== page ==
At that point I knew my cushy lifestyle of going to class, hanging out with friends, and generally loafing about was coming to an end. But there was something more for me on the horizon, and I didn’t need a college course to get me through it. I realized that ‘the end’ is never really the end, if I can take a little page from one of my favorite video games The Stanley Parable. Because even though one aspect of my life was over, another one was coming up right behind it. I barely had a chance to ‘mourn’ the end, because it wasn’t really one anyway. My life, and all of our lives, are on a forward path. Time keeps us living, and moment after moment hits us, one right after the other. Certain things can be ‘over,’ but you remember the lessons you learned while they were present. The ‘end’ of a relationship or a period in time doesn’t mean your life has to stop. We all keep going until the ultimate ending which comes for all of us. And even then I don’t think it’s the “end,” per se, as we’ll meet with any and all those we’ve lost along the way in the next plane of existence.
What I Hope to FInd
I used to have a recurring dream as a kid where my mom would inform me about her upcoming death. “I’m gonna die,” she said, looking at me dead in the face. I remember crying in my dream, begging her not to go, but she kept insisting she had to. She was buried in a back field in the housing complex they still live in, and I was able to keep her essence as a little shrine that was given to me. It was a dream that always disturbed me, and always left me frightened after I woke up.
Earlier this year, my mom said the exact same thing to me while we were on the phone. “I’m gonna die,” she said, my childhood dream rushing back to me. I didn’t know what to tell her, because I cannot say something like, “No you’re not.” We all will one day. I only told her that her time wasn’t up yet, and asked her to stay with me a little longer because I need her here. But I know it’s becoming harder and harder for her to be living in the mind she has now. She’s okay during the day, but when the night hits, there’s less and less coherence in her thoughts. She can’t tell me or my father what’s going on inside her mind, leaving all three of us frustrated and confused. It’s possible the end is coming soon, though I hope she’s here long enough to at least see her first grandchild, whenever that may be.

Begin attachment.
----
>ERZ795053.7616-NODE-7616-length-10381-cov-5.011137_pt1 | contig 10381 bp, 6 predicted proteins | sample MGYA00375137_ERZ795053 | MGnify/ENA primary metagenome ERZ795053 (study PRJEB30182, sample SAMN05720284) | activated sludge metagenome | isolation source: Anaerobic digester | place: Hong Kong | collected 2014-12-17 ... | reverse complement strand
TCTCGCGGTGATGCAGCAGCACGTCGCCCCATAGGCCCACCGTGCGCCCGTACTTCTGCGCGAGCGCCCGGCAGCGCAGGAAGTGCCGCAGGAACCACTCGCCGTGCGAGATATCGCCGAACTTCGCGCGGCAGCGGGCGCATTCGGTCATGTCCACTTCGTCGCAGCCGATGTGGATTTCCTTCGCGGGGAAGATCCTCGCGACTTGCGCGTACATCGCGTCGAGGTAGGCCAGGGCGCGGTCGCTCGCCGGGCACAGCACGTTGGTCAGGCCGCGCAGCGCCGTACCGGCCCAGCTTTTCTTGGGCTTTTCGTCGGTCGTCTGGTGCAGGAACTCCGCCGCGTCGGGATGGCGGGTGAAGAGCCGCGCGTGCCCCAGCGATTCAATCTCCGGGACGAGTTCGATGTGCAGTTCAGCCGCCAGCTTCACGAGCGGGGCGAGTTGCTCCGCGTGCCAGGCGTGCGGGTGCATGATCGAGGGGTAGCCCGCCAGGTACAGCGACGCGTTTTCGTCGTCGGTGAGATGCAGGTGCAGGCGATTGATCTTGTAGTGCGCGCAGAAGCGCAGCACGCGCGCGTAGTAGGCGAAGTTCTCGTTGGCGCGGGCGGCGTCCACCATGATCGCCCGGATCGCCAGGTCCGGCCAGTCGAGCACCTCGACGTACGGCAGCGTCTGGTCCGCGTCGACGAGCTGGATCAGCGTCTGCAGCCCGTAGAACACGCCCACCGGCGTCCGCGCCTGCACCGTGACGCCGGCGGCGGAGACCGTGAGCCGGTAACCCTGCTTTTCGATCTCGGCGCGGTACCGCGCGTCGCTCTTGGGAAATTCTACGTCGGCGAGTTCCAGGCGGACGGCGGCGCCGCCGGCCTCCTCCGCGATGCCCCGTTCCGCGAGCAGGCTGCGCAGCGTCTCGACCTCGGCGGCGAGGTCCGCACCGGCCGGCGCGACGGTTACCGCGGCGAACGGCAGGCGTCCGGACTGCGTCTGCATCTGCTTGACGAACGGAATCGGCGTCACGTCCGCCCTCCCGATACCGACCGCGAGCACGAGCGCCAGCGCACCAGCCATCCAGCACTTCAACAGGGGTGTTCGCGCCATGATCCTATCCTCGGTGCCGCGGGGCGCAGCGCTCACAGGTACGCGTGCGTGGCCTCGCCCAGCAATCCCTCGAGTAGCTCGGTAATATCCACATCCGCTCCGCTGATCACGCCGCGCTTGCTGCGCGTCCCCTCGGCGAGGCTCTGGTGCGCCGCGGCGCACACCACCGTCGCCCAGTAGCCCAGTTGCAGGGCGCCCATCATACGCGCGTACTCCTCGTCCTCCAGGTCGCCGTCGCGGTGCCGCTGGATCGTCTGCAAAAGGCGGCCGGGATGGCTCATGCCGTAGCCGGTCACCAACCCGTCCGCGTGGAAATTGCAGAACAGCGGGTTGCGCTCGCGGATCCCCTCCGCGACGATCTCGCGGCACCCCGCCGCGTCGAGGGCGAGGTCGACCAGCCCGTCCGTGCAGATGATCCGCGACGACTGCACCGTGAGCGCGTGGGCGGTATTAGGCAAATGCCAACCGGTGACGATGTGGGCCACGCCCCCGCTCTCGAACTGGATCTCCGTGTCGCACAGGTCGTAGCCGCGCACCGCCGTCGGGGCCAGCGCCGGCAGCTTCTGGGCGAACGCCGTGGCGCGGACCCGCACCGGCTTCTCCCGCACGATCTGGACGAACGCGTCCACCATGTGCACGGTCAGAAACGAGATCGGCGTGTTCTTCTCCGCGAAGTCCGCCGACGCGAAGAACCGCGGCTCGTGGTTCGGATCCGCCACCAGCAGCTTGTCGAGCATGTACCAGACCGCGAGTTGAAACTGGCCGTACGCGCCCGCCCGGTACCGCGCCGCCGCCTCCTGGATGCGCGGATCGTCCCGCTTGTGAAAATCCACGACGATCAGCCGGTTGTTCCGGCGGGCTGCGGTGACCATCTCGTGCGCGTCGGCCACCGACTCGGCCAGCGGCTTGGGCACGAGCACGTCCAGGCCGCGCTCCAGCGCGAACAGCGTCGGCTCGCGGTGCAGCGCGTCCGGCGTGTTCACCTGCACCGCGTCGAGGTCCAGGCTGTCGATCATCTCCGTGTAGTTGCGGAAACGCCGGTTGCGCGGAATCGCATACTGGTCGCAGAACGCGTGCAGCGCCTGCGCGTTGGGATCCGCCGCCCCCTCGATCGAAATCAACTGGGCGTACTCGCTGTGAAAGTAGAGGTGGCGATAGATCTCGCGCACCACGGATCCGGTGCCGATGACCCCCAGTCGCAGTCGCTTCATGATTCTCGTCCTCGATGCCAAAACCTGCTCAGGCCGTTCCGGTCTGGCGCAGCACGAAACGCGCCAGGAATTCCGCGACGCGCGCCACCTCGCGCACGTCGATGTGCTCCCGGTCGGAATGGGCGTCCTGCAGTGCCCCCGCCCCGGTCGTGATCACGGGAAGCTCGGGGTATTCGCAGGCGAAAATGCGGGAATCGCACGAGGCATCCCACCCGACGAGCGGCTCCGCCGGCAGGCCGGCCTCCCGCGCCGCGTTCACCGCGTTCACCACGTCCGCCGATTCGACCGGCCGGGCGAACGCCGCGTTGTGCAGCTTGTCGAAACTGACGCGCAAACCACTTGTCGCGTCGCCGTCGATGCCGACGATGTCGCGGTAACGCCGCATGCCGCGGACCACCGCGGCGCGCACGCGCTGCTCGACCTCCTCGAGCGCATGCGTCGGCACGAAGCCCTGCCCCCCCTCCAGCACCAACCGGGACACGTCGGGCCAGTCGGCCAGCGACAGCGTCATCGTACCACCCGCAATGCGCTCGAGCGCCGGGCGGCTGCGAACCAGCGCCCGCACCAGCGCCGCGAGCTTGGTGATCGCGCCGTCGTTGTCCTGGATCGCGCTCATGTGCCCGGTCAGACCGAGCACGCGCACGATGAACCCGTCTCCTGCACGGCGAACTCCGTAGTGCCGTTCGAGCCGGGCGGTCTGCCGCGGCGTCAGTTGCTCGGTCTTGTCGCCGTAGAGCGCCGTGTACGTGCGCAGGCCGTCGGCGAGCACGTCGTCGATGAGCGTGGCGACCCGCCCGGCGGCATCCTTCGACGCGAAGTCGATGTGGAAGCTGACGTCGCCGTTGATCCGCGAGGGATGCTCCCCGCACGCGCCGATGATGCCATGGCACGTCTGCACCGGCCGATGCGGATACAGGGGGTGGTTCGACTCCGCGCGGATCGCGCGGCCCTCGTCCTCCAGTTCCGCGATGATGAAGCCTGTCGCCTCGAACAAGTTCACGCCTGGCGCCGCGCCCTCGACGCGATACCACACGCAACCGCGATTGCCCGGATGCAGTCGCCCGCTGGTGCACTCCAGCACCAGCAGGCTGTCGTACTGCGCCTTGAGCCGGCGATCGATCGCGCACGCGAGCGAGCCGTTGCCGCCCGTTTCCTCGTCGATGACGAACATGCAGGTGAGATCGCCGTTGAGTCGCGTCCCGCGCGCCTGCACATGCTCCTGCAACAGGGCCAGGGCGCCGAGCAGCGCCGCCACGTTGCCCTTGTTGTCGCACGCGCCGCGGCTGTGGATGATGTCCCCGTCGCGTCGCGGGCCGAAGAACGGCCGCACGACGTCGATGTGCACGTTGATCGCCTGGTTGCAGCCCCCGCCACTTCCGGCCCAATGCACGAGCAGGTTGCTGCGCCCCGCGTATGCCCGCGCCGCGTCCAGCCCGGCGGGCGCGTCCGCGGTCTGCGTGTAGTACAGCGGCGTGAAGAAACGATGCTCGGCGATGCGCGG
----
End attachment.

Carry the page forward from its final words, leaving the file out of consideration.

I don’t like thinking about death, but it’s less of a scary thing for me these days. It’s the ‘end’ of life on this earth, but the beginning of a new life in the great beyond. On one particularly emotional night, I felt that God revealed to me what Heaven will be like. I saw my grandparents’ home clear as day, where my entire family would be, forever greeting and being with one another until the end of time. It brought me to my knees in awe of what He showed me, knowing something great was waiting for me when the time comes. I’m not saying I’m hustling my mother there, but I’m wondering if she’s hearing the call to come home these days. She keeps mentioning all these people she needs to go outside to see, after all.
These are hard truths to see, but they are my family’s reality. I hope to one day have the ultimate peace with all of it, either here on His earth or in His heaven. We can’t ever know when it’s our time to go. I just hope we all have the most satisfying ending possible, for our sake and for the sake of those we’ve loved along the way.